Characterization of the Caenorhabditis elegans bZIP transcription factor C34D1.5 a possible DAF-16 target implicated in longevity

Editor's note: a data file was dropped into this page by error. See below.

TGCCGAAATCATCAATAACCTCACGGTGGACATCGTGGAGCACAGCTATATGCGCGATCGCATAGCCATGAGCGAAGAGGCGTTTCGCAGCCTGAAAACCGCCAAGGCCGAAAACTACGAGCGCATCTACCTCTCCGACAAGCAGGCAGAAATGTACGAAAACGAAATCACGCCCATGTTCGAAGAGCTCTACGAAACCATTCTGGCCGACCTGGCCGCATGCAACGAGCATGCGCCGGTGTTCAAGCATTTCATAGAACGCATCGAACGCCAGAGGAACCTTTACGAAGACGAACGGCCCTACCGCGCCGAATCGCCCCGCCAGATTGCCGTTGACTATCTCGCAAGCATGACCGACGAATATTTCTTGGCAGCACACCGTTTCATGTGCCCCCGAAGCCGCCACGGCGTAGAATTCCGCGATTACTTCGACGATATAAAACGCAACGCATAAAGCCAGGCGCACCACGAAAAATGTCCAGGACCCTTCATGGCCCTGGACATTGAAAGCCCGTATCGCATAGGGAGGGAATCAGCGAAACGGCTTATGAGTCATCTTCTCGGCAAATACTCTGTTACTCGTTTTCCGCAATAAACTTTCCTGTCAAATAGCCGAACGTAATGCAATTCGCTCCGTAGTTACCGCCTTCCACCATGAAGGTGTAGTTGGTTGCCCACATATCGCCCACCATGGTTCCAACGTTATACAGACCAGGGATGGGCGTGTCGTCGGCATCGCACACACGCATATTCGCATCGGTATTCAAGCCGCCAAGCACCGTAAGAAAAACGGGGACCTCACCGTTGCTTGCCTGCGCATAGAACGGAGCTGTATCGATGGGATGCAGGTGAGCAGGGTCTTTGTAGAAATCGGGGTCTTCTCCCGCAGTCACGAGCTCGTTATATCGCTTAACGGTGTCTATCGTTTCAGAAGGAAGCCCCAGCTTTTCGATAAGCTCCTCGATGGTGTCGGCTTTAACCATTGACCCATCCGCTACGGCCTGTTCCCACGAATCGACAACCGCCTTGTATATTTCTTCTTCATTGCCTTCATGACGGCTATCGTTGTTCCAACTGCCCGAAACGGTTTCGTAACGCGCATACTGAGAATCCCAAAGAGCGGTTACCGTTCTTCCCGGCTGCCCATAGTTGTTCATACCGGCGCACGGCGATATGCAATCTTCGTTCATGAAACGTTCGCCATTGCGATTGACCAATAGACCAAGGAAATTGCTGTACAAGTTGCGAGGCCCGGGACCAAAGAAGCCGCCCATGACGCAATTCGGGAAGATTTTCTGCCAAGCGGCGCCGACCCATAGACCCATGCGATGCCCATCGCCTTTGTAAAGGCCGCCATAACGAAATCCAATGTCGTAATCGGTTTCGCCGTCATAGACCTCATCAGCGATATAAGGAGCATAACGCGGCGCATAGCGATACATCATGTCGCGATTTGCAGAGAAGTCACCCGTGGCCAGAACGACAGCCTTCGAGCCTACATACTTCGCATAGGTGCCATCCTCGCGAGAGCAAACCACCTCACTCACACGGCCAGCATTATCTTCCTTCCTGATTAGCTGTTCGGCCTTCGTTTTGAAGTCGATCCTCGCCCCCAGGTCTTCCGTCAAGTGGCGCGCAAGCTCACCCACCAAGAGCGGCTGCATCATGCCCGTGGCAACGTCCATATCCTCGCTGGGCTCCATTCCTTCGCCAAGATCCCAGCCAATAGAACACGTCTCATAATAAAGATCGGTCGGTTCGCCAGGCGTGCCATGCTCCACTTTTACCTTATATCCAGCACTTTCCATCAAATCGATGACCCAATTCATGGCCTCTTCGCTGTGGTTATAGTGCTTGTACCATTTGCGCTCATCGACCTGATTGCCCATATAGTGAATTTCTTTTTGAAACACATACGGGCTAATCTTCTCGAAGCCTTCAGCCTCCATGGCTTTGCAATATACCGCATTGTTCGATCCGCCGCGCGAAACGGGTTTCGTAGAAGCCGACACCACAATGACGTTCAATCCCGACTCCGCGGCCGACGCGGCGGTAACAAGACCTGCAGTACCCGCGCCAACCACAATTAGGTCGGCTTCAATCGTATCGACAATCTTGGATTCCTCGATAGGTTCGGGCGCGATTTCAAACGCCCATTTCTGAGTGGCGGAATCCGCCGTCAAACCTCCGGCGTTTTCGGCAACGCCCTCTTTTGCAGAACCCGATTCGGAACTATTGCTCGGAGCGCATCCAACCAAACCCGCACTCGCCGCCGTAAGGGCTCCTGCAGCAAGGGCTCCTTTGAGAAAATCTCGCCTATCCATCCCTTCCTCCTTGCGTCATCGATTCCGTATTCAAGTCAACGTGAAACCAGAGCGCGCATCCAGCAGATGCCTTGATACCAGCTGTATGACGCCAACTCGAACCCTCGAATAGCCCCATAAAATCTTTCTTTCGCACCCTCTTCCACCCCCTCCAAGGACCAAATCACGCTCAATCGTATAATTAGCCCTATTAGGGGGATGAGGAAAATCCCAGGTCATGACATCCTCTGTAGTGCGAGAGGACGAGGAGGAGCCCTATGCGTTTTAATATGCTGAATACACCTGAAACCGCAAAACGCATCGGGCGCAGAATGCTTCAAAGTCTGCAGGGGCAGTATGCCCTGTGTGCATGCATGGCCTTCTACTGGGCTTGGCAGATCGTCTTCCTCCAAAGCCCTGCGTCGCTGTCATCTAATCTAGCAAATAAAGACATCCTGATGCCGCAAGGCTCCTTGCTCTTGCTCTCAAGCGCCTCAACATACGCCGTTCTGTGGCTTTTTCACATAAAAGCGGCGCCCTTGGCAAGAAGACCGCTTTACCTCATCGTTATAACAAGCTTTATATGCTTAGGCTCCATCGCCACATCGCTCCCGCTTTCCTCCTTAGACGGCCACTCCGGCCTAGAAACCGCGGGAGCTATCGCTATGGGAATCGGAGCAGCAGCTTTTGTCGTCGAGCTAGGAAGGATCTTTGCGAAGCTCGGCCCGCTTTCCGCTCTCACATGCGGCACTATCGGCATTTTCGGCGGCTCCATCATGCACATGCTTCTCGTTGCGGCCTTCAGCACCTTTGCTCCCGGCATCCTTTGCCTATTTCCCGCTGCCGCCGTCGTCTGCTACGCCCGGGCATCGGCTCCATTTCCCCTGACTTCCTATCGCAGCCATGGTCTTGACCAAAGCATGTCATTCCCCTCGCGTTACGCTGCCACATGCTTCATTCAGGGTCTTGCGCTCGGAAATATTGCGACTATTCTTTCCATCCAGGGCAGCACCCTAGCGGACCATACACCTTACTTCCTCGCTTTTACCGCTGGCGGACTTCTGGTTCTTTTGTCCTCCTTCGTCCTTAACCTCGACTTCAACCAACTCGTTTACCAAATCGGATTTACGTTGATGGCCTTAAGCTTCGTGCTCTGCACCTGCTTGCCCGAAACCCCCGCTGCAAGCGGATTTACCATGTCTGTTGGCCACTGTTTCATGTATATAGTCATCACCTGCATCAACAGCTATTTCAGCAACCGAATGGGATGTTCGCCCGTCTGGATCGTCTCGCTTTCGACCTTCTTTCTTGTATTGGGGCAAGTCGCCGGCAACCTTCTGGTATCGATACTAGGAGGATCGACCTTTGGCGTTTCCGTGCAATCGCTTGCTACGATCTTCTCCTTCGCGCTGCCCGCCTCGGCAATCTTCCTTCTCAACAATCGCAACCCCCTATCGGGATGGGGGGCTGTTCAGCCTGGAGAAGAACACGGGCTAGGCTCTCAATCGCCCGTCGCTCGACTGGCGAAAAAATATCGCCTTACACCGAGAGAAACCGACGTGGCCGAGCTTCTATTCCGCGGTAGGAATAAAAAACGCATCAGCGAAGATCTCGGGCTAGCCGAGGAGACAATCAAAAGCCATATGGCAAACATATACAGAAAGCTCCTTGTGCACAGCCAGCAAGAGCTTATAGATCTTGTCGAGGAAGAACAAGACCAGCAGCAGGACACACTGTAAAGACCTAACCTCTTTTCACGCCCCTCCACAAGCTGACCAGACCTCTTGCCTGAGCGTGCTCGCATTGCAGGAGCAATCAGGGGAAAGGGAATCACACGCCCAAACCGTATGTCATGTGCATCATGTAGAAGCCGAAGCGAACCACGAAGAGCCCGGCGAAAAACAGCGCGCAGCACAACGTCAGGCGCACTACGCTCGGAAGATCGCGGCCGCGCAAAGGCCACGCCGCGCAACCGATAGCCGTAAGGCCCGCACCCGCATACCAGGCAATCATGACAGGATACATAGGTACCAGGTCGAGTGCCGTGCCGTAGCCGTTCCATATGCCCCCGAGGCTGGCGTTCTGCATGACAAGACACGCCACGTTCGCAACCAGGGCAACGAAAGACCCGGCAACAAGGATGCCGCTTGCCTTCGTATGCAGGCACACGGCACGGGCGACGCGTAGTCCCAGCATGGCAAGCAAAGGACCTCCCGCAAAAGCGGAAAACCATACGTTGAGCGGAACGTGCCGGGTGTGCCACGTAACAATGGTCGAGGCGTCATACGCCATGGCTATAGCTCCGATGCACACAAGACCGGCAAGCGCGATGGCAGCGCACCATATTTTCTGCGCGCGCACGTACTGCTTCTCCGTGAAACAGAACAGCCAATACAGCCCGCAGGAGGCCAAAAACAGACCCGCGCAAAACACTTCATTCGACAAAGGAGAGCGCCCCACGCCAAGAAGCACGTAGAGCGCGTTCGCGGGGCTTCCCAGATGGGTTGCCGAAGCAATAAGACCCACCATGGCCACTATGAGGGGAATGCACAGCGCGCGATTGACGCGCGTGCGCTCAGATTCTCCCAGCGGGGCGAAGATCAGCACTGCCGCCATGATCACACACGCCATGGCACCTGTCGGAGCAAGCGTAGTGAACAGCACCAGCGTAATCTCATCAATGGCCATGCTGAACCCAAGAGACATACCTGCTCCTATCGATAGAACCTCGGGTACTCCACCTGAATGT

Although aging is a normal biological process, it is also associated with a host of mental and physical illnesses. Many of these illnesses have their basis in genetic function. A key area of focus for researchers examining age-related health issues is the insulin-like growth factor pathway, which plays an important role in cell growth, uptake of nutrients and aging. Genetic researchers often use a microscopic worm named C. elegans for their studies, because this organism shares many of the essential biological characteristics of human biology. Genes controlled by the insulin pathway in C. elegans, flies and mice have been shown to affect longevity, including a gene discovered by PhD trainee Victor Jensen in his honours thesis. Victor is conducting research to study how this gene activity affects longevity. He is also studying a potential connection between this gene and genes involved in stress response to environmental challenges. By learning more about this gene’s role in longevity and stress response, he hopes to contribute to therapeutic and nutritional strategies to counter the negative effects of aging.